National Editor Tom Karst
National Editor Tom Karst

How soon will we know if United Fresh and the Produce Marketing Association are merging? Talks have been ongoing for months, it seems.  No news is no news, so my hunch is that whatever is in the works most likely won't  be a bombshell or block-buster announcement. We shall see, however . . .

Sally and I went to Nebraska for Easter and enjoyed the visit to my folks farm near Bertand, Nebraska.  One highlight was seeing nine whooping cranes at a state wetlands preserve only a few miles from the farm. There are only several hundred of the extremely rare bird existing in the wild.

You have heard of near-beer? How about near-produce? Beyond the particulars of the Del Monte v. Del Monte case, what is the future of frozen or refrigerated products that have the attributes of fresh? Will the expansion of "near-fresh" cause the footprint of "real produce" to shrink, resulting in a smaller and less relevant fresh produce department?

I recall covering Bruce Peterson talk about this in September 2010, and the points he made then still resonate today:

 Bruce Peterson can be brutally frank, and in his address to the Idaho Grower Shippers Association he said advances in frozen technology could threaten growth in the fresh produce department, and particularly for vegetables.
    Will improvements in frozen technology truly hurt fresh produce sales?
    The point can be made that fresh and processed fruits and vegetables often come from the same growers.
    Aren't turf wars and petty arguments favoring one form over the other a waste of energy?
    True, this logic carries weight as it relates to nutrition and broader promotion efforts by the Produce For Better Health Foundation.
    But make no mistake, there are winners and losers if frozen gains market share over fresh produce for share of stomach. Fresh produce marketers, retailers and the associations that represent them have a stake in growing and preserving market share for fresh.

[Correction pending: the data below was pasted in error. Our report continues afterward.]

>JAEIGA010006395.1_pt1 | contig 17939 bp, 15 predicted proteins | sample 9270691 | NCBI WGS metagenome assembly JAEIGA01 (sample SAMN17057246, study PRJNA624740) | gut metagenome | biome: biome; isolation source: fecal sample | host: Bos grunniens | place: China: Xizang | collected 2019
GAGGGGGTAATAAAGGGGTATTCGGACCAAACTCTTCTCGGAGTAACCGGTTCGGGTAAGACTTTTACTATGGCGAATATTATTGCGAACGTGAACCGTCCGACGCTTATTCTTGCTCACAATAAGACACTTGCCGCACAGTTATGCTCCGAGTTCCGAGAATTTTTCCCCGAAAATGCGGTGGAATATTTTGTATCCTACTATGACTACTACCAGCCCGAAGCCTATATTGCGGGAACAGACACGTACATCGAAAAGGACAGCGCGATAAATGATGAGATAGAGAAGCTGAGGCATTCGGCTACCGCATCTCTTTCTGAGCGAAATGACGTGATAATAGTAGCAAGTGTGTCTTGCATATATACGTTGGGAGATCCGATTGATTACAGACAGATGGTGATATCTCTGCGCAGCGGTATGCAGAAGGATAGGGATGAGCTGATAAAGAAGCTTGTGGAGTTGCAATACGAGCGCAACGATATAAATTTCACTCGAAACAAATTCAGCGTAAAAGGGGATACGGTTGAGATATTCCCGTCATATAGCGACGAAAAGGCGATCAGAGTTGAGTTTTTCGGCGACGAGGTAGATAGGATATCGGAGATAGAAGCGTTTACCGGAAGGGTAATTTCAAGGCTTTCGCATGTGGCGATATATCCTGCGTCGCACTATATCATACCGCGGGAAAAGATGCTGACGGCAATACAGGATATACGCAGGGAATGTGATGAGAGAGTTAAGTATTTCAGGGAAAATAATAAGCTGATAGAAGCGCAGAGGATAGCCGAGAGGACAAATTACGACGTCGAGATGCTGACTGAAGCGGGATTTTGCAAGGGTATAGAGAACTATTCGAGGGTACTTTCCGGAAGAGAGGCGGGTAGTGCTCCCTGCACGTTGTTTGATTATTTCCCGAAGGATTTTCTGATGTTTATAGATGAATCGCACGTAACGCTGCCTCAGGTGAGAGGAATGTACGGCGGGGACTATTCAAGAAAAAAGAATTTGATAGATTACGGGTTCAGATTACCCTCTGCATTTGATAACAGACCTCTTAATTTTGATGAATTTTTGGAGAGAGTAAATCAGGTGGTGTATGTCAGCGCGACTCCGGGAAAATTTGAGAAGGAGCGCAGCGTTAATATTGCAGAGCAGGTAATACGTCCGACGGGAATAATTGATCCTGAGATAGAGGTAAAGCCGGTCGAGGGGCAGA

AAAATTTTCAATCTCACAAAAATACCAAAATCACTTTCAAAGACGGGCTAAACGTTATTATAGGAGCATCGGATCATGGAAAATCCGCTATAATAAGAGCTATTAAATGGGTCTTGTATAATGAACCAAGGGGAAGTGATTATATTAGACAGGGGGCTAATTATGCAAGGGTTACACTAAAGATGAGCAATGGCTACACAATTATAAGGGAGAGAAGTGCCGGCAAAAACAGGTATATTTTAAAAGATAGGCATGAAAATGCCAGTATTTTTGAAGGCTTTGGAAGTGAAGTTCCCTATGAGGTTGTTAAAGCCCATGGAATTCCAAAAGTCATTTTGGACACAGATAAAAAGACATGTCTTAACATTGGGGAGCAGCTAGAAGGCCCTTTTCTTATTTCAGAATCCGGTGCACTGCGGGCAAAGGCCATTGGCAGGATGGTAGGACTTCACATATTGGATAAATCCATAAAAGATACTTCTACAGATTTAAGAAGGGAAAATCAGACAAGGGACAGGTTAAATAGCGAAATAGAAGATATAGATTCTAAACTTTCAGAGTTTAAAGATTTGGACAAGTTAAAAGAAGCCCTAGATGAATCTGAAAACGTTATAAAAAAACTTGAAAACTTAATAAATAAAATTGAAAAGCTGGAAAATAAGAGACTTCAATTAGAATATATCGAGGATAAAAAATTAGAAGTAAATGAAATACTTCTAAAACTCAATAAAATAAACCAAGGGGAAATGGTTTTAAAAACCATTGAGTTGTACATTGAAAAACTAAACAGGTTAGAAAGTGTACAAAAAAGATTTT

I recently asked the question of how the fresh produce industry should respond to the threat of frozen to members of Fresh Produce Industry Discussion Group on LinkedIn.
    Here are excerpts of a few thoughtful responses from the group:
    One member said:
    "In my view, the industry responds to this potential threat by strategically aligning itself as suppliers with the frozen industry, seeking branded opportunities."
    Another responded:
    "Flavor, flavor, flavor. The fresh supply chain is challenged to drive out time in every way, and to move through the supply chain in the ideal environment with stability -- if the ideal temperature (or other factor) is 34 degrees ... do not let it deviate."
    Another said:
    "Competition for market share should be a good thing if the result is economic benefit for farmers (supply-demand) and higher per capita consumption of colorful and healthy fruits and veggies (consumption ... all forms matter)."
    Another wrote:
    "Frozen is frozen and fresh is FRESH. The consumers are responding dramatically to fresh in the buy local, buy fresh movement. The consumer also respects frozen fruit as a positive and very useful product. They use them accordingly. Fresh will always be the higher ground option unless there is a significant value exchange to choose otherwise. Frozen is much better than it used to be, but with a few exceptions, it isn't on par with fresh yet."

    All of those points are valid. In addition, I wonder if issues like environmental/greenhouse gas measures may play a role in consumer marketing. The best approach for fresh marketers is to create innovation and convenience in fresh offerings while maximizing freshness and taste appeal.

TK: Couldn't have said it better myself. Um . . . that's right, I did.